Community Magazine

Hinges and Little Hands

By Jean Campbell

What is it about hinges on doors and cupboards that attracts little hands?

HingesLittle ones are forever putting their fingers in the hinges side of the door, or cupboard, often experiencing the pain of a finger injury.  Statistics show that more children are injured by the hinge side of the door than the handle side.

The Raising Children Network/the Australian parenting site suggests the following ways to prevent or reduce the incidence of finger injuries around your home.

  • Check that your child’s hands are well out of the way before opening and closing doors, including car doors.
  • Check that your child’s fingers aren’t in the way before closing windows in the car.
  • Teach your child not to slam doors, and to not play around them. (Child finger injuries often involve another person, especially another child – for example, playing with an older sibling and trying to close the door on one another, resulting in a finger being jammed in the door.)
  • Teach your child to keep his or her fingers away from the hinges side of doors.

  • Protect your child’s fingers by using a door guard. You can find out about these at child-safety centers at children’s hospitals and your local hardware store.
  • Use doorstops to hold doors open and prevent them from slamming shut. Doorstops and weighted closing systems help stop doors from slamming suddenly.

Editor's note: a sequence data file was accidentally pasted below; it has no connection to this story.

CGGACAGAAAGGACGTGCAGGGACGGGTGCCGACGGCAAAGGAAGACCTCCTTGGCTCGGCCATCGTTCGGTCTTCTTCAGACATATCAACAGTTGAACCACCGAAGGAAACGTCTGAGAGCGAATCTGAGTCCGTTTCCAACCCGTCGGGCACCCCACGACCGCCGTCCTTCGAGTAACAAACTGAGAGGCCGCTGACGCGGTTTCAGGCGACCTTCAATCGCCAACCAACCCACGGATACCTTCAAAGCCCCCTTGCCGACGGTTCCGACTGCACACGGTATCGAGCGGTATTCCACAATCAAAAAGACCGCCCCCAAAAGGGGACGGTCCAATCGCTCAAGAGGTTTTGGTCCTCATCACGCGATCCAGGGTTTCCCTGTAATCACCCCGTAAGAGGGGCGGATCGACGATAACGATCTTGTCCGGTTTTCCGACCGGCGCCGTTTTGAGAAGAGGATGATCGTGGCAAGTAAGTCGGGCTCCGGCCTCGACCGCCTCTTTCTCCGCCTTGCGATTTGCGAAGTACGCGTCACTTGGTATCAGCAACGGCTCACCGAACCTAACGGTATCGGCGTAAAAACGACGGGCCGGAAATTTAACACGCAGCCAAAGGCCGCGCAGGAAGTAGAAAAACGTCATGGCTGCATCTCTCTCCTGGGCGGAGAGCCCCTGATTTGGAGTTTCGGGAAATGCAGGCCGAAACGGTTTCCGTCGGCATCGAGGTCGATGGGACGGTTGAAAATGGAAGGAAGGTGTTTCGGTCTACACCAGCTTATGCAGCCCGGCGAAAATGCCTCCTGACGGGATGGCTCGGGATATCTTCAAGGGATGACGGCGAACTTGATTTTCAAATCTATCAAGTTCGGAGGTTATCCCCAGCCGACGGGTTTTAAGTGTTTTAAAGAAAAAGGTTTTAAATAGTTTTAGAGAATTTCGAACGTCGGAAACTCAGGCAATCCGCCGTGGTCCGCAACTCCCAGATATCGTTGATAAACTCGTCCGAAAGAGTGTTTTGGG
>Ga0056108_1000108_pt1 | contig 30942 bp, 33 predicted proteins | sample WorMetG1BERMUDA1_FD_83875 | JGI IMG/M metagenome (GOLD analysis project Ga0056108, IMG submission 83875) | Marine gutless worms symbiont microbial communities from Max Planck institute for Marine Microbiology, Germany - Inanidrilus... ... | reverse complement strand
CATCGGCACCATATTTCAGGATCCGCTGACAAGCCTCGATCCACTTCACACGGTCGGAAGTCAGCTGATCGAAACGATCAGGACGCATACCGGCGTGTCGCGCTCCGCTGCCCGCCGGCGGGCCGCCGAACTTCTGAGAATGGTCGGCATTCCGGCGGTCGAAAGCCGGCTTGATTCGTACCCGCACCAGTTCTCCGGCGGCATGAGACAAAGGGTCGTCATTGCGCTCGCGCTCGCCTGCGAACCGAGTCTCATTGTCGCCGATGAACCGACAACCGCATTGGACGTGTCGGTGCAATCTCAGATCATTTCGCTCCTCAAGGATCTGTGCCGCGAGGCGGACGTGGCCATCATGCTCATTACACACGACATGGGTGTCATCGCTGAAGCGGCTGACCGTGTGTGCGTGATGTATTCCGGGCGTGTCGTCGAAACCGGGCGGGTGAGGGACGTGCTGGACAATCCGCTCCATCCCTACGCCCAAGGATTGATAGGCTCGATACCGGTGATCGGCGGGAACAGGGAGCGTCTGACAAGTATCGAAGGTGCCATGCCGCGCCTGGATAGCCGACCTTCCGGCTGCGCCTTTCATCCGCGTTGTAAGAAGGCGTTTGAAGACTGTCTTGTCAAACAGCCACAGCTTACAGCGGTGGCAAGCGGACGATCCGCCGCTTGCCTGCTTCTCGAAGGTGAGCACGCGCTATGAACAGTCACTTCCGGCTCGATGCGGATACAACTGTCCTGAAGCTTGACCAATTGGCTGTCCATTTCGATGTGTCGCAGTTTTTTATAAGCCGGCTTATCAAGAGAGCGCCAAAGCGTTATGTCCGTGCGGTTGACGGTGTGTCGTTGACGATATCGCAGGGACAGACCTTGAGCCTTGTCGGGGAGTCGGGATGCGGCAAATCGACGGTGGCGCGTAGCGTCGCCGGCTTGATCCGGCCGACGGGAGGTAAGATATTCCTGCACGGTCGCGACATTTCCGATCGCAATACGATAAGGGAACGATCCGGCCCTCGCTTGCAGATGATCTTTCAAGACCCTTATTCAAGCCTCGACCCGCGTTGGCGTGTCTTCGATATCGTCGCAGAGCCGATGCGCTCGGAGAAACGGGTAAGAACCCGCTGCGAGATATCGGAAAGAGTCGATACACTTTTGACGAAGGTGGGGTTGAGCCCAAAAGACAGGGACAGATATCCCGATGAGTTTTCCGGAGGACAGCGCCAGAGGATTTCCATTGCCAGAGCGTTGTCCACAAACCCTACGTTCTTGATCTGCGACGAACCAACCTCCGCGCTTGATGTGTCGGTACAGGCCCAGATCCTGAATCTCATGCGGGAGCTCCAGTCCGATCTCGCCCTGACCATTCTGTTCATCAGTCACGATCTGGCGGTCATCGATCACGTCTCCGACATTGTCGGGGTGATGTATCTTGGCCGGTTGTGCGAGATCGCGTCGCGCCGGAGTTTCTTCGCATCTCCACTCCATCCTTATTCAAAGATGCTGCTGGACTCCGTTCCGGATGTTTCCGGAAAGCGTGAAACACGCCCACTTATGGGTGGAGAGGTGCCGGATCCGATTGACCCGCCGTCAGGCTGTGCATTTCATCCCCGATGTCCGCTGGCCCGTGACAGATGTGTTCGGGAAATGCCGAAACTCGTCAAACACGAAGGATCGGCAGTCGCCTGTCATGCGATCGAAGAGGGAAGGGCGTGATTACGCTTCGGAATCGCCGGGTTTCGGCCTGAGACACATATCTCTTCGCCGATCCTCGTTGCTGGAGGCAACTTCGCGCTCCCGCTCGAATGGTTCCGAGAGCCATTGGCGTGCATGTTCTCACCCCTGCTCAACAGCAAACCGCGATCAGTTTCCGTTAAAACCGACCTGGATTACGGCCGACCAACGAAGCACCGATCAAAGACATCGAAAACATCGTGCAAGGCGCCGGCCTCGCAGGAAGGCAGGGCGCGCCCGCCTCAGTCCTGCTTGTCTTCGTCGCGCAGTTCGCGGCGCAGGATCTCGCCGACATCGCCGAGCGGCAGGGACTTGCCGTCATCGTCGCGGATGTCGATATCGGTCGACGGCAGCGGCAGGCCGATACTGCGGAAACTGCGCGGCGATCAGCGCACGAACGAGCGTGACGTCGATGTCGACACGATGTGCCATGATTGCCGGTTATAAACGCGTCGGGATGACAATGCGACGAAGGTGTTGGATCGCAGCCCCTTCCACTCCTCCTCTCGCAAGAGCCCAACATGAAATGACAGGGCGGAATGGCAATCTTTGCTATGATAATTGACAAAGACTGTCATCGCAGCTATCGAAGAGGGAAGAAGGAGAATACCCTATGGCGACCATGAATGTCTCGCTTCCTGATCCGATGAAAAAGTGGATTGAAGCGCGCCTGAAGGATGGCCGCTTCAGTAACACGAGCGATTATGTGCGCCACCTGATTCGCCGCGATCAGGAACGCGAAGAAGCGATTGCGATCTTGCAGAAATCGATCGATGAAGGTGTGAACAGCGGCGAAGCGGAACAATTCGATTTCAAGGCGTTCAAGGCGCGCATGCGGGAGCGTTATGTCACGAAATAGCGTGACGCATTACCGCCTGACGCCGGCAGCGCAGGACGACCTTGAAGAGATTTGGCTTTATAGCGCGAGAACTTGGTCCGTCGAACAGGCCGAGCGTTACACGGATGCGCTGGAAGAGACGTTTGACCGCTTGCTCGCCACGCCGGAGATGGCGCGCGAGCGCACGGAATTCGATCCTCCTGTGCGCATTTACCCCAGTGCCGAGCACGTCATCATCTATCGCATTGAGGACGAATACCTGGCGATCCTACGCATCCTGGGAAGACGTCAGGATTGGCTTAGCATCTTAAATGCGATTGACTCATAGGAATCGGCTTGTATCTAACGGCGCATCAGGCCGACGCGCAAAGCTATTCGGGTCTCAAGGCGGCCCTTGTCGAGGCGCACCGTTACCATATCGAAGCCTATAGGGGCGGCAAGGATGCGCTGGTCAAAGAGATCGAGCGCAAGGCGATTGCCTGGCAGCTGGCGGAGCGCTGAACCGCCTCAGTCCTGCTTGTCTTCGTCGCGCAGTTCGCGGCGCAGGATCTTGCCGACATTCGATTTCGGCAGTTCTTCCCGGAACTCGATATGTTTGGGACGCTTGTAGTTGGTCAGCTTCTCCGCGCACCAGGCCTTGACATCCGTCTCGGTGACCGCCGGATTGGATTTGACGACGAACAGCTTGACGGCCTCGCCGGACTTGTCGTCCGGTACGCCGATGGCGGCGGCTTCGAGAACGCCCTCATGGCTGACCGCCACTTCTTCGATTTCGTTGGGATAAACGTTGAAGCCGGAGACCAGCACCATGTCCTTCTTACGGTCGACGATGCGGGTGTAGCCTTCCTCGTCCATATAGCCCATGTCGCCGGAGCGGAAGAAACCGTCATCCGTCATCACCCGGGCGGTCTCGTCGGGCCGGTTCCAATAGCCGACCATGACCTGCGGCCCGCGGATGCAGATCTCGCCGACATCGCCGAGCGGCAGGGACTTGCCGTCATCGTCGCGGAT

• Place a hook-and-eye latch high on doors, and/or a wedge under doors to prevent them from closing.
  • Drape a towel over the top of doors to keep them ajar.
  • Use a semi-circular foam mold to help prevent finger jams on the handle side of the door. This cheap guard is a U-shaped, soft, flexible piece of foam that clips onto the edge of the door, preventing it from fully closing.
  • Install Finger protection strips prevent children from putting their fingers in the hinges side of a door jam.They don’t affect the appearance of your home, are easily installed and don’t alter the function of your doors. There are two sizes available: small (200 mm wide, for doors that open 90 degrees) and large (250 mm wide, for doors that open 180 degrees). You can also ask about putting them in place at your child’s kindergarten, day care or school/classroom.

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